“Both my kids have never fully recovered and are still very weak, which has affected their physical and mental health.” Sameer and Saba had never been vaccinated, refused even the polio drops. “My mother-in-law was against vaccination as she believed it to be the work of evil. She would say vaccines make kids impotent. ‘It is haram (forbidden) in Islam,’” explains Naeema.

Rumours and suspicion against vaccination ran deep among the 70 per cent Muslim community in Pakbara village. Lack of awareness, unavailability of human resources, misconception and myths related to after-effects of Diphtheria, Polio Tetanus vaccines like fever and swollen thigh further strengthened the belief in the community that “vaccines were harmful for their kids”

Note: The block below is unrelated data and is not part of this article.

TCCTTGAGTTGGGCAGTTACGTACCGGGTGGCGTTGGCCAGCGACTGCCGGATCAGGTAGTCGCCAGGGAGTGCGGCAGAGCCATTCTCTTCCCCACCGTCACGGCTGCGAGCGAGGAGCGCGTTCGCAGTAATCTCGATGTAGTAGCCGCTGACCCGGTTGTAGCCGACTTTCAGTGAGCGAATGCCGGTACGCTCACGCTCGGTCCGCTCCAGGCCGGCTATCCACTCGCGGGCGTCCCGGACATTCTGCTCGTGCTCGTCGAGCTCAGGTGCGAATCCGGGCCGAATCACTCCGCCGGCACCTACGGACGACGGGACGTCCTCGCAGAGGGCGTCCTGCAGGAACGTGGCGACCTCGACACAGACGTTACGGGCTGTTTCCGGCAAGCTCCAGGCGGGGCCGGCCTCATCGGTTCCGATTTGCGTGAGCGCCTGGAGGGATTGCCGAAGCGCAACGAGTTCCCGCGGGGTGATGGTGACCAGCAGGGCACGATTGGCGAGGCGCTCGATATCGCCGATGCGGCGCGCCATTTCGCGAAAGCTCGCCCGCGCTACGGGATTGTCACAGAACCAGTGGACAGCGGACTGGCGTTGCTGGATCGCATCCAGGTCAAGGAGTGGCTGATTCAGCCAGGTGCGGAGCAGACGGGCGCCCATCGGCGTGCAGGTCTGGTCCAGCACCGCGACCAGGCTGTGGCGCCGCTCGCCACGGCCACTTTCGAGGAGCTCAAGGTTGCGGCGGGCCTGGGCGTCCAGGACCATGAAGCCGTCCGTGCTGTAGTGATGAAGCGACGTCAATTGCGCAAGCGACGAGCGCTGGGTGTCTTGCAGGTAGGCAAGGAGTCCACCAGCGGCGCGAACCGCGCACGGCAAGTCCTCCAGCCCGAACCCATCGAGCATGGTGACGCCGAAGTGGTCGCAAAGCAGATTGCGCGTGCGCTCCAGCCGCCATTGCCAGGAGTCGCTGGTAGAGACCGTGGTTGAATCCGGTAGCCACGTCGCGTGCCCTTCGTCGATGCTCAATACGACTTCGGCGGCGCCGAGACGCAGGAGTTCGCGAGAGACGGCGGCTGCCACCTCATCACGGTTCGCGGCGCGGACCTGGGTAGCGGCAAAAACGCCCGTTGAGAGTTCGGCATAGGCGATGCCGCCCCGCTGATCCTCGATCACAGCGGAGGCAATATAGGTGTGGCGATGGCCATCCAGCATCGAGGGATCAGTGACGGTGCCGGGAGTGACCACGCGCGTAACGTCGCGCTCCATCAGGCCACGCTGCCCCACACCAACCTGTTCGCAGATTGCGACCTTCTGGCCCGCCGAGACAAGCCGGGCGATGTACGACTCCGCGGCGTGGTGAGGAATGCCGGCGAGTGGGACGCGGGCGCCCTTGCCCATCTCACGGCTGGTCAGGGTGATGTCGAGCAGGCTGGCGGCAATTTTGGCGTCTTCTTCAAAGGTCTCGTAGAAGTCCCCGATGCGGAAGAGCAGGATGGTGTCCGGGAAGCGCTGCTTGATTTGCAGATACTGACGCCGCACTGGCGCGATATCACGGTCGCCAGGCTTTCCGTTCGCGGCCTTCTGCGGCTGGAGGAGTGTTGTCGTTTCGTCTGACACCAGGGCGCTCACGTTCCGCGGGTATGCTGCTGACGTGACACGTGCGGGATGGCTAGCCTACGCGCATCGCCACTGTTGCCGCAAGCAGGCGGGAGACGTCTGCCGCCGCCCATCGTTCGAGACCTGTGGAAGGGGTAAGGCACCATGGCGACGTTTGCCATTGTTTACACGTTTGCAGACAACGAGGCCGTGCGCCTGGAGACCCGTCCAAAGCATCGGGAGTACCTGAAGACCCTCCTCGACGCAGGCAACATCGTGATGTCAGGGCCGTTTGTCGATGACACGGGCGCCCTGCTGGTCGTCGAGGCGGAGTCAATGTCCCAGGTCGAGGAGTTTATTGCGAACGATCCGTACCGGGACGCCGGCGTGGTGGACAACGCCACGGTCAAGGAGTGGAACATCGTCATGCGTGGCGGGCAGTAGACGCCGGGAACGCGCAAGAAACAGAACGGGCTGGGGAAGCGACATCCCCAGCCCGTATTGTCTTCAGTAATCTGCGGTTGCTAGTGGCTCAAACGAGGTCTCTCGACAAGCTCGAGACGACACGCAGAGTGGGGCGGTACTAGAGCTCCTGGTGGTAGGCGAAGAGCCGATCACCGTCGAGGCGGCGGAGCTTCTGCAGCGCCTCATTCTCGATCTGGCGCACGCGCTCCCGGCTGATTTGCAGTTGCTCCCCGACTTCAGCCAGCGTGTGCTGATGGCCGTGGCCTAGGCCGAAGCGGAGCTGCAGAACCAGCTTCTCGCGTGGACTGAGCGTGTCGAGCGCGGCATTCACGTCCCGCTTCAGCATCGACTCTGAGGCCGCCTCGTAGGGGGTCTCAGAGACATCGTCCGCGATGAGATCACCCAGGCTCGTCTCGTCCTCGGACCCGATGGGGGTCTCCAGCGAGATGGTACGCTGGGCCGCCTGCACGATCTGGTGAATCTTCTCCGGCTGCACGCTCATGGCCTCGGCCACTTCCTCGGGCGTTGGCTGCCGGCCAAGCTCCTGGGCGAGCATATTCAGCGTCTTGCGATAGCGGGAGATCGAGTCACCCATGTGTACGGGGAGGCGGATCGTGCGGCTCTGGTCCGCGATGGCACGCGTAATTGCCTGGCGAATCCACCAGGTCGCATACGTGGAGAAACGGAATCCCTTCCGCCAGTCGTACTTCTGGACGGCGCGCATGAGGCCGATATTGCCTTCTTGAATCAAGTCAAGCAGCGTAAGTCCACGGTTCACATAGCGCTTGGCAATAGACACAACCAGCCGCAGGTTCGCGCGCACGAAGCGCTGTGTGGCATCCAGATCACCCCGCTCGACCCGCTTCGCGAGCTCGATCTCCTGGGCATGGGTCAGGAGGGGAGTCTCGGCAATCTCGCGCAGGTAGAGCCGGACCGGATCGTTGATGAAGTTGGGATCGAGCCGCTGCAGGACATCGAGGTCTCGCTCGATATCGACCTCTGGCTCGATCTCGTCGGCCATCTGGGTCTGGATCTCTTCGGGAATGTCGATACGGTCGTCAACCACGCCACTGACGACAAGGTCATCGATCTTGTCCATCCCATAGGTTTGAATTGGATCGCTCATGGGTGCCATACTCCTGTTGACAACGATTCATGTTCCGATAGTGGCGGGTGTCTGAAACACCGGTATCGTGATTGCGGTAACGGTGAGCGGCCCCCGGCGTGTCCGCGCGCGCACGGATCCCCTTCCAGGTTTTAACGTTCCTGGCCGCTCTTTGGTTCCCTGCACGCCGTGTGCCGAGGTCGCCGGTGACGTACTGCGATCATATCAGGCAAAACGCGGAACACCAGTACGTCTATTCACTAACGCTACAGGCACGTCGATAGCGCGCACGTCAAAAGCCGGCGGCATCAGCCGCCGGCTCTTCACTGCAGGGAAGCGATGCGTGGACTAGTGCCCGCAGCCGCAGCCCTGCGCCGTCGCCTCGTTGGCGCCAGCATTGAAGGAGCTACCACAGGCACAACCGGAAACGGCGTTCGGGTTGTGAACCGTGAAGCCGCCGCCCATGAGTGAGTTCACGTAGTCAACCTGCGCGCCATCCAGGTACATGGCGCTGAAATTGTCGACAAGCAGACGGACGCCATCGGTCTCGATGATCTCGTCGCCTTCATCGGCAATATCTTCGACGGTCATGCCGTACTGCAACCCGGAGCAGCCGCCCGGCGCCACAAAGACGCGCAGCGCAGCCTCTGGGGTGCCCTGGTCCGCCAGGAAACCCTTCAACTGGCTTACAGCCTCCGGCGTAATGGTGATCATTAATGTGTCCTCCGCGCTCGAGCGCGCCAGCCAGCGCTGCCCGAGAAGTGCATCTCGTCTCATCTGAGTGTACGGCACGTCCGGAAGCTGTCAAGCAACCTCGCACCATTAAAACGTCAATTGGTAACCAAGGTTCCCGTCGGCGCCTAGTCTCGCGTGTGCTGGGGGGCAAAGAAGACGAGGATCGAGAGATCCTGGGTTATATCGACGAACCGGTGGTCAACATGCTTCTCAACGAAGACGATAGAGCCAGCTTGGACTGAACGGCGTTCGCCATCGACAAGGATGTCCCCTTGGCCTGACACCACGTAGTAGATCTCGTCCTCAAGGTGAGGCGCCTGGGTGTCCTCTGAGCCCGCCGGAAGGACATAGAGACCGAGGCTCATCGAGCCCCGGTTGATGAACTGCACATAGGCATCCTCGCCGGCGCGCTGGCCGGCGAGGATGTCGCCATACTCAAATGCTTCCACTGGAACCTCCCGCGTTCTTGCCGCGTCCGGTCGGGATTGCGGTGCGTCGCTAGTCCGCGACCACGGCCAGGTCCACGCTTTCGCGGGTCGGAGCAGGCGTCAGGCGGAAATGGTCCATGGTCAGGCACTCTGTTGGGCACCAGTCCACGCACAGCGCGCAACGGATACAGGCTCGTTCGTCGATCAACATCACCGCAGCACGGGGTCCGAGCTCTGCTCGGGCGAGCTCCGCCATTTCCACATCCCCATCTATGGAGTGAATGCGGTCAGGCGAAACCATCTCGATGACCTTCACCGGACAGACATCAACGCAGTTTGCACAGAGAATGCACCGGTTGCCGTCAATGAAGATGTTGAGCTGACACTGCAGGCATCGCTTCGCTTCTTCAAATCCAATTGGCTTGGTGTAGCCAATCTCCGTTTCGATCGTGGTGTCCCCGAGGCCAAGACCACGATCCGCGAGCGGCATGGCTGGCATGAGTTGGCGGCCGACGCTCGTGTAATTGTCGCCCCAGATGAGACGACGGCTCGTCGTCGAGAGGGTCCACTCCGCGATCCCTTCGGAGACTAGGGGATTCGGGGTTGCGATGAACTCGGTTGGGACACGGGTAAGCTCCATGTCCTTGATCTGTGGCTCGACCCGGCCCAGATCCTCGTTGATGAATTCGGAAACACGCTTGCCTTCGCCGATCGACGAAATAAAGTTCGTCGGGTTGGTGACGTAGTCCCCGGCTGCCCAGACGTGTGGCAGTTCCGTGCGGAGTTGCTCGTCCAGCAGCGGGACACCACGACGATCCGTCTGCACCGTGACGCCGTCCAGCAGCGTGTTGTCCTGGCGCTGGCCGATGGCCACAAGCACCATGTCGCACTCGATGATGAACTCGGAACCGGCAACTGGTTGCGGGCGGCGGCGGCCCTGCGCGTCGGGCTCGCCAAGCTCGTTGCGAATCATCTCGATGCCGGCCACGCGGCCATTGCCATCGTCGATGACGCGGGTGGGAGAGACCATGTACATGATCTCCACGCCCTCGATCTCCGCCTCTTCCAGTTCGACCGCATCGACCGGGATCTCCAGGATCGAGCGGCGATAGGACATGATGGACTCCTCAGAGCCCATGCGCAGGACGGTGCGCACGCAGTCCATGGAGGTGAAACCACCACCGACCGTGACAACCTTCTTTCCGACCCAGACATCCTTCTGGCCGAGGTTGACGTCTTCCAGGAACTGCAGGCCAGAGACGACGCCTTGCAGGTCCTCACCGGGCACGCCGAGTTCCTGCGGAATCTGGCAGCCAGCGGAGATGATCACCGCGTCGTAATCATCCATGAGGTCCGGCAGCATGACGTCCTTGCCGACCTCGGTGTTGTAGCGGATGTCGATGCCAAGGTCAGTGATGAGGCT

But three years back, the Uttar Pradesh Government in partnership with UNICEF and the World Health Organization renewed its focus on Routine Immunization in high risk areas like Pakbara village in Moradabad district. High risk areas, mostly Muslim-dominated, poor and marginalized areas that resist vaccination were targeted.
“An estimated 10,000 children die in Uttar Pradesh each year due to diseases like measles that can otherwise be prevented by vaccines,” says Asif Husain, District Underserved Coordinator, UNICEF Field Office Moradabad.

Utilizing its extensive network of Community Mobilization Coordinators (CMCs), UNICEF has built on the successes and lessons learned of its polio eradication campaign to increase acceptance of immunization among the community. Each CMC is allotted 500 homes. Every five days a week, a CMC goes door-to-door conducting awareness sessions and surveys to track the situation of families, children, newborns, pregnant mothers and assess their immunization needs.